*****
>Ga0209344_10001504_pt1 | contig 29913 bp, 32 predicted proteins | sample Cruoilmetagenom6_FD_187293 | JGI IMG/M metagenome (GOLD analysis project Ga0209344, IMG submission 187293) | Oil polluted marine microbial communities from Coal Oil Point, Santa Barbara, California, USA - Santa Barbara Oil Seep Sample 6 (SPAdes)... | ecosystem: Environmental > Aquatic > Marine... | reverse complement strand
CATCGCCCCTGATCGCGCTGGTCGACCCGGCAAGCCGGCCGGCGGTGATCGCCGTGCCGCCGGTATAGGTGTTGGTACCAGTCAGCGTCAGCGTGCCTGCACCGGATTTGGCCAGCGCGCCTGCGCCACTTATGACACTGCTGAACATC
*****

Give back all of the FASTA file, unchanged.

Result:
>Ga0209344_10001504_pt1 | contig 29913 bp, 32 predicted proteins | sample Cruoilmetagenom6_FD_187293 | JGI IMG/M metagenome (GOLD analysis project Ga0209344, IMG submission 187293) | Oil polluted marine microbial communities from Coal Oil Point, Santa Barbara, California, USA - Santa Barbara Oil Seep Sample 6 (SPAdes)... | ecosystem: Environmental > Aquatic > Marine... | reverse complement strand
CATCGCCCCTGATCGCGCTGGTCGACCCGGCAAGCCGGCCGGCGGTGATCGCCGTGCCGCCGGTATAGGTGTTGGTACCAGTCAGCGTCAGCGTGCCTGCACCGGATTTGGCCAGCGCGCCTGCGCCACTTATGACACTGCTGAACATC